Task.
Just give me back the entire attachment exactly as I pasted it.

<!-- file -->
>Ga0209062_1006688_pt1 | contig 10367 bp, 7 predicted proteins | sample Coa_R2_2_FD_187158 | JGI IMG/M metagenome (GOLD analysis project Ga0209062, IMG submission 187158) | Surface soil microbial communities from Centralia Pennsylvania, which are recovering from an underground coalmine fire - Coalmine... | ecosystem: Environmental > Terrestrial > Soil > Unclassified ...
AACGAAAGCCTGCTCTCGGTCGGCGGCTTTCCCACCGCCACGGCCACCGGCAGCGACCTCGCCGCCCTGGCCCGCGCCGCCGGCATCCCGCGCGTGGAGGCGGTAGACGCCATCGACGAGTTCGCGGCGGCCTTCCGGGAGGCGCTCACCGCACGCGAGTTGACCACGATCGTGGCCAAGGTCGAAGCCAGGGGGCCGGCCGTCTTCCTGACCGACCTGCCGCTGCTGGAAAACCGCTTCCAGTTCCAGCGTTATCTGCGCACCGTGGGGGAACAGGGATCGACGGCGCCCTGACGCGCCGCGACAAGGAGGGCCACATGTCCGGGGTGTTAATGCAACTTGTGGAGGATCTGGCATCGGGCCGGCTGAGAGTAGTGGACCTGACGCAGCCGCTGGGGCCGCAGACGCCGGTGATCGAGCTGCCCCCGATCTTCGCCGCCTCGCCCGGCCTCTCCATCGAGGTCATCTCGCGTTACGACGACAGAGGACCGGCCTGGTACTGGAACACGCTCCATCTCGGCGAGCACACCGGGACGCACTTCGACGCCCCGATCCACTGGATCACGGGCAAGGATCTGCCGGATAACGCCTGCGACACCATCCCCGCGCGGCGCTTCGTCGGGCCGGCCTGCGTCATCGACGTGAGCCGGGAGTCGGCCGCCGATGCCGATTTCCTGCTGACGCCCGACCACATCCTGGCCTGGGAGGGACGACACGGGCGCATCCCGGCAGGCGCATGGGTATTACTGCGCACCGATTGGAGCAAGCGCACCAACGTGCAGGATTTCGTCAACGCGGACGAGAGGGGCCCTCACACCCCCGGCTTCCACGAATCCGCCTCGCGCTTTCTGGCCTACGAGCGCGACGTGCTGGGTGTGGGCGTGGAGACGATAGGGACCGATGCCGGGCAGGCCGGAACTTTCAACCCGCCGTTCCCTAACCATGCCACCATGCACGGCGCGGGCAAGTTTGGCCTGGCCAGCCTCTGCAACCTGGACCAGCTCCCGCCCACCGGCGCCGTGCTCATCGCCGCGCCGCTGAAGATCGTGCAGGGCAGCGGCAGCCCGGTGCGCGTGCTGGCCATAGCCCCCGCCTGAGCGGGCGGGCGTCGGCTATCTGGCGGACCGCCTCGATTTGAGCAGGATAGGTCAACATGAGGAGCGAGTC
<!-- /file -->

>Ga0209062_1006688_pt1 | contig 10367 bp, 7 predicted proteins | sample Coa_R2_2_FD_187158 | JGI IMG/M metagenome (GOLD analysis project Ga0209062, IMG submission 187158) | Surface soil microbial communities from Centralia Pennsylvania, which are recovering from an underground coalmine fire - Coalmine... | ecosystem: Environmental > Terrestrial > Soil > Unclassified ...
AACGAAAGCCTGCTCTCGGTCGGCGGCTTTCCCACCGCCACGGCCACCGGCAGCGACCTCGCCGCCCTGGCCCGCGCCGCCGGCATCCCGCGCGTGGAGGCGGTAGACGCCATCGACGAGTTCGCGGCGGCCTTCCGGGAGGCGCTCACCGCACGCGAGTTGACCACGATCGTGGCCAAGGTCGAAGCCAGGGGGCCGGCCGTCTTCCTGACCGACCTGCCGCTGCTGGAAAACCGCTTCCAGTTCCAGCGTTATCTGCGCACCGTGGGGGAACAGGGATCGACGGCGCCCTGACGCGCCGCGACAAGGAGGGCCACATGTCCGGGGTGTTAATGCAACTTGTGGAGGATCTGGCATCGGGCCGGCTGAGAGTAGTGGACCTGACGCAGCCGCTGGGGCCGCAGACGCCGGTGATCGAGCTGCCCCCGATCTTCGCCGCCTCGCCCGGCCTCTCCATCGAGGTCATCTCGCGTTACGACGACAGAGGACCGGCCTGGTACTGGAACACGCTCCATCTCGGCGAGCACACCGGGACGCACTTCGACGCCCCGATCCACTGGATCACGGGCAAGGATCTGCCGGATAACGCCTGCGACACCATCCCCGCGCGGCGCTTCGTCGGGCCGGCCTGCGTCATCGACGTGAGCCGGGAGTCGGCCGCCGATGCCGATTTCCTGCTGACGCCCGACCACATCCTGGCCTGGGAGGGACGACACGGGCGCATCCCGGCAGGCGCATGGGTATTACTGCGCACCGATTGGAGCAAGCGCACCAACGTGCAGGATTTCGTCAACGCGGACGAGAGGGGCCCTCACACCCCCGGCTTCCACGAATCCGCCTCGCGCTTTCTGGCCTACGAGCGCGACGTGCTGGGTGTGGGCGTGGAGACGATAGGGACCGATGCCGGGCAGGCCGGAACTTTCAACCCGCCGTTCCCTAACCATGCCACCATGCACGGCGCGGGCAAGTTTGGCCTGGCCAGCCTCTGCAACCTGGACCAGCTCCCGCCCACCGGCGCCGTGCTCATCGCCGCGCCGCTGAAGATCGTGCAGGGCAGCGGCAGCCCGGTGCGCGTGCTGGCCATAGCCCCCGCCTGAGCGGGCGGGCGTCGGCTATCTGGCGGACCGCCTCGATTTGAGCAGGATAGGTCAACATGAGGAGCGAGTC